De Beers Tries to Counter a Growing Threat: Man-Made Diamonds
Lab-grown diamonds have become popular compared to natural diamonds since they are regarded as a decent alternative and for the customers these diamonds cannot be distinguished from natural diamonds. Many companies are selling human-made diamonds, and according to experts, these diamonds are similar to natural diamonds because they contain same physical and chemical properties as natural diamonds and thus they are marketed the same way as natural diamonds (MacDonald). There is a threat in the diamond market because artificial diamonds have taken the market and companies can no longer charge premium prices for diamonds which depended on scarcity. De Beers is countering these counterfeit diamonds with different devices used by jewelry makers and diamond wholesalers. Anglo American PLC that owns De Beers finds it crucial to containing lab-grown diamonds, and therefore it has invested more in profitable businesses. Today, diamond stones dug from the ground are more than lab-grown diamonds and synthetic producers produce a maximum of 350, 000 karats of diamond compared to 135 million karats mined annually (MacDonald).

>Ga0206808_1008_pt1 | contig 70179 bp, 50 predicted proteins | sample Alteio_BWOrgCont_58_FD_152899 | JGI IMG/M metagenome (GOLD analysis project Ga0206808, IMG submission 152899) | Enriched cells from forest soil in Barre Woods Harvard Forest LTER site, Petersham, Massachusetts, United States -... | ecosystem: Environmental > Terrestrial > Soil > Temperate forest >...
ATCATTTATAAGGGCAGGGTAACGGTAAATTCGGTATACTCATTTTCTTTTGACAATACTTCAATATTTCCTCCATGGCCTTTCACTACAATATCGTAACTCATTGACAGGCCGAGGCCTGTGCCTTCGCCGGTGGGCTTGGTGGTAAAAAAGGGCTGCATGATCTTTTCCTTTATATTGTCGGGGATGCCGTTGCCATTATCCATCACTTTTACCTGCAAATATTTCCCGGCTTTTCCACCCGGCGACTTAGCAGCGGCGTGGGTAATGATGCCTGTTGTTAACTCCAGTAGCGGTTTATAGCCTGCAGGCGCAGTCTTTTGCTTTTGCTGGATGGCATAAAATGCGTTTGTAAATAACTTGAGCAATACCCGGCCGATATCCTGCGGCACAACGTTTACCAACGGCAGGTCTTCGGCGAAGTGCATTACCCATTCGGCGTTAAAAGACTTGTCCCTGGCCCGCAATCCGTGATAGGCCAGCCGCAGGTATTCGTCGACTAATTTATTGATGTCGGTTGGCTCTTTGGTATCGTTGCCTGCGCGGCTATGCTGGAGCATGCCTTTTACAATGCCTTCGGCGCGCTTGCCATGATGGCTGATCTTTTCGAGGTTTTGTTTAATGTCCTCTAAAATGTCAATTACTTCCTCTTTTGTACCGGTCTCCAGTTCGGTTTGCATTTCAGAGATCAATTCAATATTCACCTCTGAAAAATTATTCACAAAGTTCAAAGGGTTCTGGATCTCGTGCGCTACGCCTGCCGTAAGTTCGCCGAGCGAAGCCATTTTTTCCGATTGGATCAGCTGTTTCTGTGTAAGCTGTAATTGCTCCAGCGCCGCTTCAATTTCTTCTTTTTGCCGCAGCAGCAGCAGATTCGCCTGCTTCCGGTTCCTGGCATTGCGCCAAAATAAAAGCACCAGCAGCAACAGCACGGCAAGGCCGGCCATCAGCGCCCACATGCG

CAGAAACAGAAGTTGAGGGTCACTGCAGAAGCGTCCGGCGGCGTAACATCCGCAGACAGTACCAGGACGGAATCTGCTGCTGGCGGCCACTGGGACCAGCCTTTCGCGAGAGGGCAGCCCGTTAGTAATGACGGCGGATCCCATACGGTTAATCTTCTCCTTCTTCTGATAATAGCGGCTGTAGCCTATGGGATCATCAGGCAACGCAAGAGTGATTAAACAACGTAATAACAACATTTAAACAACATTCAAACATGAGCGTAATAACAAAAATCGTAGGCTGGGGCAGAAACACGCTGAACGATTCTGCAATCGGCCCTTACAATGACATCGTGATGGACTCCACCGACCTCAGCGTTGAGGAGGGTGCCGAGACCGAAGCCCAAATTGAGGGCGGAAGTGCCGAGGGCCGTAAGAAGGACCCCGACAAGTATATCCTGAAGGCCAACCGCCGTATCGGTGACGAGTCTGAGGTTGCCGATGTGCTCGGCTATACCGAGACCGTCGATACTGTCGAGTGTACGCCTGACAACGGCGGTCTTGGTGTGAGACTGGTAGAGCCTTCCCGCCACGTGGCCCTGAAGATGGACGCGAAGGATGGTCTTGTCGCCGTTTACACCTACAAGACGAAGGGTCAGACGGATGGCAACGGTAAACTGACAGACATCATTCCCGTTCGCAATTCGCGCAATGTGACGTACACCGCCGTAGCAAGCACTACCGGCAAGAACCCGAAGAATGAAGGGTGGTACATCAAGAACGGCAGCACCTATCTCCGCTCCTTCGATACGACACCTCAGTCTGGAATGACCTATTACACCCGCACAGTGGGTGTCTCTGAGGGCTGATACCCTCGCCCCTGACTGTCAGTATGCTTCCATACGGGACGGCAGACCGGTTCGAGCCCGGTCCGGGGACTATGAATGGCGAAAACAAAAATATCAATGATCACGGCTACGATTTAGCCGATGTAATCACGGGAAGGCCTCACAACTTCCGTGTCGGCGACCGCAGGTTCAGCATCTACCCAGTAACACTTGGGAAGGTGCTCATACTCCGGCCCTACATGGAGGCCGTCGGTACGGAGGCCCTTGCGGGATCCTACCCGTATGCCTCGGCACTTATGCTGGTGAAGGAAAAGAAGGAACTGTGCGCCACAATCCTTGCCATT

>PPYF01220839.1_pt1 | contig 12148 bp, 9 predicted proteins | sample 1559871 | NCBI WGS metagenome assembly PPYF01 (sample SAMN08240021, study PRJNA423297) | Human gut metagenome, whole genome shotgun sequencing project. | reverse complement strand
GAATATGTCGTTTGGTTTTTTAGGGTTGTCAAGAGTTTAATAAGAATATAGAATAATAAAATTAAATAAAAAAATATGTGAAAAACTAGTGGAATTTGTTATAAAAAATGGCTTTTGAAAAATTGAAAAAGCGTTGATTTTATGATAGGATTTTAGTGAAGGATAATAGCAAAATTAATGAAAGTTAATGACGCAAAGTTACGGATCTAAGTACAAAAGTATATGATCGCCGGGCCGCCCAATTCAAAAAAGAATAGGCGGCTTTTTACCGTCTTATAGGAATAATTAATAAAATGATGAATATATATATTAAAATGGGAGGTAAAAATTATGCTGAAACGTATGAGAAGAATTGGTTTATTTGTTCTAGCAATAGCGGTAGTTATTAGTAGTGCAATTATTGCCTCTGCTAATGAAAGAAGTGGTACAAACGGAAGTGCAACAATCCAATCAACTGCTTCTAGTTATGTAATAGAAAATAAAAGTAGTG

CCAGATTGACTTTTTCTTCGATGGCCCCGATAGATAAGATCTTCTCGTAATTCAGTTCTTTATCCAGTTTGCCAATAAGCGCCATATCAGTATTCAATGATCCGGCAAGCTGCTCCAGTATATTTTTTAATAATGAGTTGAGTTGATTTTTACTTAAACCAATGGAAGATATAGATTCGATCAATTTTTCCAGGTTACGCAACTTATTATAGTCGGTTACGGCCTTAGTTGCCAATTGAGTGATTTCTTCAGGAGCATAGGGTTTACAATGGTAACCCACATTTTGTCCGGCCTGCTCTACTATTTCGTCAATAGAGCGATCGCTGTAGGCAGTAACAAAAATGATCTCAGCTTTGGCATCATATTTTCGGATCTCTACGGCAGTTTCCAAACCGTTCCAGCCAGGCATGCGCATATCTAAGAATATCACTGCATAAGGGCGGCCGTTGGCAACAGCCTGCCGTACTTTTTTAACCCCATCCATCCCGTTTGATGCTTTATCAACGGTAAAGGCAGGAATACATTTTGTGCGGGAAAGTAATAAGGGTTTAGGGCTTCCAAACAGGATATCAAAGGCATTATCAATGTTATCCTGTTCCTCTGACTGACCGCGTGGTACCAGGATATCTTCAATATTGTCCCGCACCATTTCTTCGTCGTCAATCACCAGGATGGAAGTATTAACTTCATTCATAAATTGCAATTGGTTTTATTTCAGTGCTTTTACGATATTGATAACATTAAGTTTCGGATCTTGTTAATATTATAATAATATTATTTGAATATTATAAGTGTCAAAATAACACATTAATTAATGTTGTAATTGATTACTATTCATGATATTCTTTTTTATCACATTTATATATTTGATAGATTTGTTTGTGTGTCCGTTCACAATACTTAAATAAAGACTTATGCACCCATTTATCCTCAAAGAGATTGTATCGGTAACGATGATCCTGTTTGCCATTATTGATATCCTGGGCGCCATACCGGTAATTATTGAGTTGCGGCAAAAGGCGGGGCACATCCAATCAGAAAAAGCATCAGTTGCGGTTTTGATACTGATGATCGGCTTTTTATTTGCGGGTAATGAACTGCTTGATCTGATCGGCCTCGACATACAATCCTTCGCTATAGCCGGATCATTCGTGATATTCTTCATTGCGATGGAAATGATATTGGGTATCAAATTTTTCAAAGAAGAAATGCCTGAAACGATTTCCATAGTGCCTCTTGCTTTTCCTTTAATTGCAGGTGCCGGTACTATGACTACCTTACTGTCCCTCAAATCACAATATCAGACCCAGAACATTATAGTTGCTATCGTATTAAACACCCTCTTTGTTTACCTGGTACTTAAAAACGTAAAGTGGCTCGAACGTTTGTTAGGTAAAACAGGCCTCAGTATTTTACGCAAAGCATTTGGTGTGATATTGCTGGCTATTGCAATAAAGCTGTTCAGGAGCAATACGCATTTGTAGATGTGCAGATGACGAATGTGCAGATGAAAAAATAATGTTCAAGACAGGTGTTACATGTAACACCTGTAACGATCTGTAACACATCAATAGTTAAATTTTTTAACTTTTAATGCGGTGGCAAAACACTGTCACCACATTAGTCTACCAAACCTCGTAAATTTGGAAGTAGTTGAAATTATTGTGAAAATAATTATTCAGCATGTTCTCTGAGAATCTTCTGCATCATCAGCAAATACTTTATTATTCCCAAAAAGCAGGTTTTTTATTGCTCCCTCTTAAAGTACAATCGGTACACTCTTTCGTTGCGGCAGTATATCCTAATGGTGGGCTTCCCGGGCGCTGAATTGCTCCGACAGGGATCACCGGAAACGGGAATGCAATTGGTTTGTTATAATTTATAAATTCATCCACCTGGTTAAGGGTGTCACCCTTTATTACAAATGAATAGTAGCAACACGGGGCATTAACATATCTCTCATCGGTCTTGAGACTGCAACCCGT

Secret to Hostess’s Comeback: Making the Same Old Twinkies
Through Special-purpose acquisition company way, the snack company has gone public, and this reduces risk associated with the initial public offering. Gores is planning to acquire Hostess at a value of $2.3 billion, and private equity owners of Hostess will retain their major stakes and management roles (Driebusch). Hostess does not suit to the present eating health trend, and this was a major concern for Alec Gores and other investors. However, the company has a potential to grow, and last year the company generated revenue of $620.8 million and recorded a profit of $88.8 million. Gores Holdings Company shares are trading up at approximately 30% even before the merger is announced. Hostess has turned around since 2012, and the company was revived by Mr. Metropoulos restored the top brands of the company (Driebusch). The new Hostess reduced manufacturing, pension, union contracts and distribution costs. Production in the company was also automated, and the merger has increased equity of Gores by $375 million.